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Doomsday Clock ticks closer to apocalypse

Measure of humanity's risk of annihilation now sits at 2.5 minutes to midnight, the highest level of alert since 1953.


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Threats about the use of nuclear weapons have worried scientists.

The Bulletin of the Atomic Scientists has moved the hands of its symbolic Doomsday Clock 30 seconds closer to midnight — signalling the greatest threat of apocalypse since 1953.

Back then, Russia and the United States had detonated hydrogen bombs in tests within nine months of each other, intensifying the nuclear arms race and escalating the cold war. Now, governments’ “cavalier and reckless” talk about nuclear weapons and a growing disregard for scientific expertise have pushed the clock hands to 2.5 minutes to midnight, the Bulletin said.

The group’s executive director and several prominent scientists announced the update at a press conference in Washington DC on 26 January.

“Climate change should not be a partisan issue,” said Bulletin board member David Titley, former chief oceanographer for the US Navy and a meteorologist at Pennsylvania State University in University Park. “The well established physics of the Earth’s carbon cycle is neither liberal nor conservative in character.”

Titley called on new US President Donald Trump to state “unequivocally” that climate change is real and caused by humans. “There are no ‘alternative facts’ here,” Titley said, referencing the language used by several Trump spokespeople earlier in the week.

The Bulletin’s board of directors is especially concerned about language that Trump and Russian President Vladimir Putin have used to talk about climate change, nuclear weapons and the idea of facts. “This is the first time the words and stated policies of one or two people placed in high positions have so impacted our perception of the existential threats we believe the world faces,” said Lawrence Krauss, a Bulletin board member and a cosmologist at Arizona State University in Tempe.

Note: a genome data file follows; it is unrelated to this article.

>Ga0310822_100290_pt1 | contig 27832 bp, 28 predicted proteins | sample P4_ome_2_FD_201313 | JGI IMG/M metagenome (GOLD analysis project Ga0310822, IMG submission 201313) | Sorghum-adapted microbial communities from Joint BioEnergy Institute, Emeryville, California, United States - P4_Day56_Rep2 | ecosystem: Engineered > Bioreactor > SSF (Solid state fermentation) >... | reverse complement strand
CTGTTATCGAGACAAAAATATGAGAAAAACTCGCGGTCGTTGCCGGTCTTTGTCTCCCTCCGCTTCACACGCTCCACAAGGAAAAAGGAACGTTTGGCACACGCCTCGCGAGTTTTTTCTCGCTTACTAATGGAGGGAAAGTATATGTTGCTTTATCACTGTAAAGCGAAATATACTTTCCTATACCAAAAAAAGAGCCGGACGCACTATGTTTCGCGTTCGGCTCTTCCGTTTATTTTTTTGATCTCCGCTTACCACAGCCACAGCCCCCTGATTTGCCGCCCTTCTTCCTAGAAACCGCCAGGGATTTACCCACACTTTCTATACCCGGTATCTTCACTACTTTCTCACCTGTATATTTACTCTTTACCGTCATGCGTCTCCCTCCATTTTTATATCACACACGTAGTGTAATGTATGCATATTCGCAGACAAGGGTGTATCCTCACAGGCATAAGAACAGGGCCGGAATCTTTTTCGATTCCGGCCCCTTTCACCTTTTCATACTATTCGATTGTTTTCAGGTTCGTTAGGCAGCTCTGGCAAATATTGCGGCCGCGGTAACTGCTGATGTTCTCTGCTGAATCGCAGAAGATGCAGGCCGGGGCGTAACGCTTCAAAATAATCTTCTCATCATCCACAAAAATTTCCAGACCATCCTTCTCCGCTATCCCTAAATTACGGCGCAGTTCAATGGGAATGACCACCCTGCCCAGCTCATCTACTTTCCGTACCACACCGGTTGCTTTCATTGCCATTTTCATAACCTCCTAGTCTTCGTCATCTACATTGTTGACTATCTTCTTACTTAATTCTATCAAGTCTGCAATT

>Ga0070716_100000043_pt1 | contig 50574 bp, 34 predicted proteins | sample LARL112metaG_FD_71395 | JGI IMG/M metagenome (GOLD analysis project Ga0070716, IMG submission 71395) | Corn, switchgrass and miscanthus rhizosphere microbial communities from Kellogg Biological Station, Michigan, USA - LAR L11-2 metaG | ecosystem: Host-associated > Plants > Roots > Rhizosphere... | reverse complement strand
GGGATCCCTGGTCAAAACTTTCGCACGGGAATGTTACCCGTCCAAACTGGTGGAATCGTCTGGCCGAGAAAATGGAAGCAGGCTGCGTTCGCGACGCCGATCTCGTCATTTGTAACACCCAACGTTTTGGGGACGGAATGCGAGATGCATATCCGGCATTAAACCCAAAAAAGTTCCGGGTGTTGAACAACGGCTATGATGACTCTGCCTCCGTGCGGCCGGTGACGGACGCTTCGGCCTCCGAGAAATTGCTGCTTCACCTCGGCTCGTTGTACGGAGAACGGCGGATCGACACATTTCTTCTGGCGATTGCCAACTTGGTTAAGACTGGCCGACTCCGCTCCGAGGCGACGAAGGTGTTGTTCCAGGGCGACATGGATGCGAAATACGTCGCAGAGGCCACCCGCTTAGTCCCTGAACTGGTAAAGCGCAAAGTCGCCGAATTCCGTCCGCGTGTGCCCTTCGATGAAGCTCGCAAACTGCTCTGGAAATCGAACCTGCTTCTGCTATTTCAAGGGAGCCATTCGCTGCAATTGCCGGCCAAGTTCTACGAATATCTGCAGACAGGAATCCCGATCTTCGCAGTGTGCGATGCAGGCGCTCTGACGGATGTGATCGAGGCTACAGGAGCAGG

If Trump and Putin can choose to act together instead of behaving like “petulant children”, said Krauss, such threats could be neutralized.

Tick, tick, tick ...

The Doomsday Clock’s hands have historically moved in full-minute increments, but the latest update saw them move forward by 30 seconds. That decision reflects a feeling among the Bulletin board members that “words matter”, said the group's executive director, Rachel Bronson.

Michael Oppenheimer, a geoscientist and international climate-policy specialist at Princeton University in New Jersey, agrees with that decision. “We don’t know yet if [Trump's] words foreshadow a significant change in policy,” Oppenheimer said. “But based on what we do know, there’s a serious risk that things could go very badly on the climate front.”

If Trump follows through on his pledge to withdraw the United States from the Paris climate agreement, that would slow the world’s progress towards cutting greenhouse-gas emissions, Oppenheimer adds.

The Bulletin of the Atomic Scientists created the Doomsday Clock in 1947, in response to the 1945 detonation of nuclear bombs at Hiroshima and Nagasaki in Japan. At first, the clock’s hands sat at seven minutes to midnight. In the 70 years since then, the clock has never strayed further from destruction than 17 minutes to midnight, its position when the cold war ended in 1991.

The current setting is not the closest that the clock has come to midnight, but Krauss said that the challenges facing the world today — such as fake news that threatens to undermine democracy and cybersecurity breaches — are unprecedented.

“The future of the clock, and our future, is in your hands,” he said.

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Updated with comments from Michael Oppenheimer.

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